The Public Interest, Number 126:39–63, Winter 1997.
In the current wars over the state of American culture, few battlegrounds have seen more action than that of “family values”–sex, marriage, and child-rearing. Passions run high about sexual harassment, condom distribution in schools, pornography, abortion, gay marriage, and other efforts to alter the definition of “a family.” Many people are distressed over the record-high rates of divorce, illegitimacy, teenage pregnancy, marital infidelity, and premarital promiscuity. On some issues, there is even an emerging consensus that something is drastically wrong: Though they may differ on what is to be done, people on both the left and the right have come to regard the break-up of marriage as a leading cause of the neglect, indeed, of the psychic and moral maiming, of America’s children. But while various people are talking about tracking down “dead-beat dads” or reestablishing orphanages or doing something to slow the rate of divorce–all remedies for marital failure–very little attention is being paid to what makes for marital success. Still less are we attending to the ways and mores of entering into marriage, that is, to wooing or courtship.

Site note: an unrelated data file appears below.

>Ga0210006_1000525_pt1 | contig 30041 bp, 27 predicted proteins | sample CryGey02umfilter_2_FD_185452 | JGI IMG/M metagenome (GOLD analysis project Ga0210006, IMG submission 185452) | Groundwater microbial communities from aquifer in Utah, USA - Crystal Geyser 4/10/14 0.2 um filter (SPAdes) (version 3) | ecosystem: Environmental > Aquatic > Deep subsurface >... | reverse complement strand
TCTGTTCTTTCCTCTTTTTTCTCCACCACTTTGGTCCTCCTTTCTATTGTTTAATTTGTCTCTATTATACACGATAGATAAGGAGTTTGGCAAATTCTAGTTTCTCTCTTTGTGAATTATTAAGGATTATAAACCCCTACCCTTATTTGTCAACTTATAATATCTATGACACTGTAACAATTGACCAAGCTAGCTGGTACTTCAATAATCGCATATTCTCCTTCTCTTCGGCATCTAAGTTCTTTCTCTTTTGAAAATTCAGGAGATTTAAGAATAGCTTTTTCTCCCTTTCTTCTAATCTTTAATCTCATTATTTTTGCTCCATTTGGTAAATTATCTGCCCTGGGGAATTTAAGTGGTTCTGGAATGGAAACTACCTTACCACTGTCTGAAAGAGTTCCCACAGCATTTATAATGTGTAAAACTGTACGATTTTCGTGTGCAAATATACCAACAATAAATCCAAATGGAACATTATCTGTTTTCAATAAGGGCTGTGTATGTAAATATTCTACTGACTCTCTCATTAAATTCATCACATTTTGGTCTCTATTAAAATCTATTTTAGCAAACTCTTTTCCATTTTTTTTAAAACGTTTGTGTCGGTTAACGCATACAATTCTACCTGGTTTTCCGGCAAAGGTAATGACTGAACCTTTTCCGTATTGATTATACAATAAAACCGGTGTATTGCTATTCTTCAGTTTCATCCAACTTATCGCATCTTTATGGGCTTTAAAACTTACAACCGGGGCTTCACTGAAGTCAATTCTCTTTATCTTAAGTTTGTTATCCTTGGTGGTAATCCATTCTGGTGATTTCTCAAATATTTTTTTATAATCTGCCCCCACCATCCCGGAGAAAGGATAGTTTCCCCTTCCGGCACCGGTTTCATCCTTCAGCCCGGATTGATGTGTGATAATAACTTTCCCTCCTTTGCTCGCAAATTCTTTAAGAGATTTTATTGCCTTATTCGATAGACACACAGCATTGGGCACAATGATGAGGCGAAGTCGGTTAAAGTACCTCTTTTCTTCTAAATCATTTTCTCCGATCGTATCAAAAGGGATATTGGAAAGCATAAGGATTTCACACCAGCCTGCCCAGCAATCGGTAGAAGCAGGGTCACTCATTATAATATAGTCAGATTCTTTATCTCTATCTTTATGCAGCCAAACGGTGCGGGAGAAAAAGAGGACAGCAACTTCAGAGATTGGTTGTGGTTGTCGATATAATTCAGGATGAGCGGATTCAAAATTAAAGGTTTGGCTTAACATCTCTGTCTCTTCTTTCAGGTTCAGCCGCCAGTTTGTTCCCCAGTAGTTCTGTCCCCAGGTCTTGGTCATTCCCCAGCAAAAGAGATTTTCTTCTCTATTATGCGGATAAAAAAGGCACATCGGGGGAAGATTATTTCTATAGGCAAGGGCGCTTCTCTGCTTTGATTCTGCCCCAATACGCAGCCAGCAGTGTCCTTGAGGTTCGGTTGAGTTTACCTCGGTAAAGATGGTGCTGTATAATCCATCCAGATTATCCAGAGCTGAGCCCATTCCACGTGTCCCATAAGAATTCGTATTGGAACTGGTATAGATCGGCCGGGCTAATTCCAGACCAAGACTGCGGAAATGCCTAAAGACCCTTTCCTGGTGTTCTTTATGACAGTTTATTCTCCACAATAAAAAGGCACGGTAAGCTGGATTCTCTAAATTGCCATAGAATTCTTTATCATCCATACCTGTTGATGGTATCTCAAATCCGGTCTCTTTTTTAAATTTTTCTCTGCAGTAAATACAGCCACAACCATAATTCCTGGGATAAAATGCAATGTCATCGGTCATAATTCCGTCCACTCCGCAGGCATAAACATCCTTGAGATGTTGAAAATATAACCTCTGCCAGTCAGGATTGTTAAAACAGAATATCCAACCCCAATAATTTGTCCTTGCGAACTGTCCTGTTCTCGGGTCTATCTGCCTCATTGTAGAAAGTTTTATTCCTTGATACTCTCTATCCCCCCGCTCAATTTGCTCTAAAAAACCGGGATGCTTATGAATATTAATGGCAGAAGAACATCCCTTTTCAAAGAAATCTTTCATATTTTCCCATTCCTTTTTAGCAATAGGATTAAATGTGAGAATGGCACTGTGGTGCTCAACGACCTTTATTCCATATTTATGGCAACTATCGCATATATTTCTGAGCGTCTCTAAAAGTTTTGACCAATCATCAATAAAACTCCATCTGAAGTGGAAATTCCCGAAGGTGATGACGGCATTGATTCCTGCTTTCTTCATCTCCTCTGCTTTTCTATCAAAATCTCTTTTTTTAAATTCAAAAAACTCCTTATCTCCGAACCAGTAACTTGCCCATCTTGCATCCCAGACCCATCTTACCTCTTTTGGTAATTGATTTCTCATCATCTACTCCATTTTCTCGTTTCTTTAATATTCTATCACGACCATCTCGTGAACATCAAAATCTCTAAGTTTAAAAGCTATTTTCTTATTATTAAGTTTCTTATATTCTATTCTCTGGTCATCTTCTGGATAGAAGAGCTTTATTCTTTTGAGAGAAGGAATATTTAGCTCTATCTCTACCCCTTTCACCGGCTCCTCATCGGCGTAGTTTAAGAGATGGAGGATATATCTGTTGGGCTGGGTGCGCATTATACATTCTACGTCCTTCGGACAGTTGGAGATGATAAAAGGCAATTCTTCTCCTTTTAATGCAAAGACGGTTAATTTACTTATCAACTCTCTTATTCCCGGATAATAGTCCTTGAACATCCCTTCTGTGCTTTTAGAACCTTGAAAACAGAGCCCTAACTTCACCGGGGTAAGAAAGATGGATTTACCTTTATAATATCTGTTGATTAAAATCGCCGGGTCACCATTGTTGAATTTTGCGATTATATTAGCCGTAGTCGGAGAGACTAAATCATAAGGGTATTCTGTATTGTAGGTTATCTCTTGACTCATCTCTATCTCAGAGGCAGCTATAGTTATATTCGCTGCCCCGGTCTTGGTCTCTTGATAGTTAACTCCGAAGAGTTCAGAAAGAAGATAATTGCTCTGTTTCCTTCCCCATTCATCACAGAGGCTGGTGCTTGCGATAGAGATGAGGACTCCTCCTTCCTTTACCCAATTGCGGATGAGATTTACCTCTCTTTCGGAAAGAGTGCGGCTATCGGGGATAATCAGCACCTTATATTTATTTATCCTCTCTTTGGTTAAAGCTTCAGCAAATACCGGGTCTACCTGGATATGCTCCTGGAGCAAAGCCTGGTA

There is, of course, good reason for this neglect. The very terms–“wooing,” “courting,” “suitors”–are archaic; and if the words barely exist, it is because the phenomena have all but disappeared. Today, there are no socially prescribed forms of conduct that help guide young men and women in the direction of matrimony. This is true not just for the lower or under classes. Even–indeed especially–the elite, those who in previous generations would have defined the conventions in these matters, lack a cultural script whose denouement is marriage. To be sure, there are still exceptions, to be found, say, in closed religious communities or among new immigrants from parts of the world that still practice arranged marriage. But for most of America’s middle- and upper-class youth–the privileged college-educated and graduated–there are no known explicit, or even tacit, social paths directed at marriage. People still get married–though later, less frequently, more hesitantly, and, by and large, less successfully. People still get married in churches and synagogues–though often with ceremonies of their own creation. But, for the great majority, the way to the altar is uncharted territory: It’s every couple on its own bottom, without a compass, often without a goal. Those who reach the altar seem to have stumbled upon it by accident.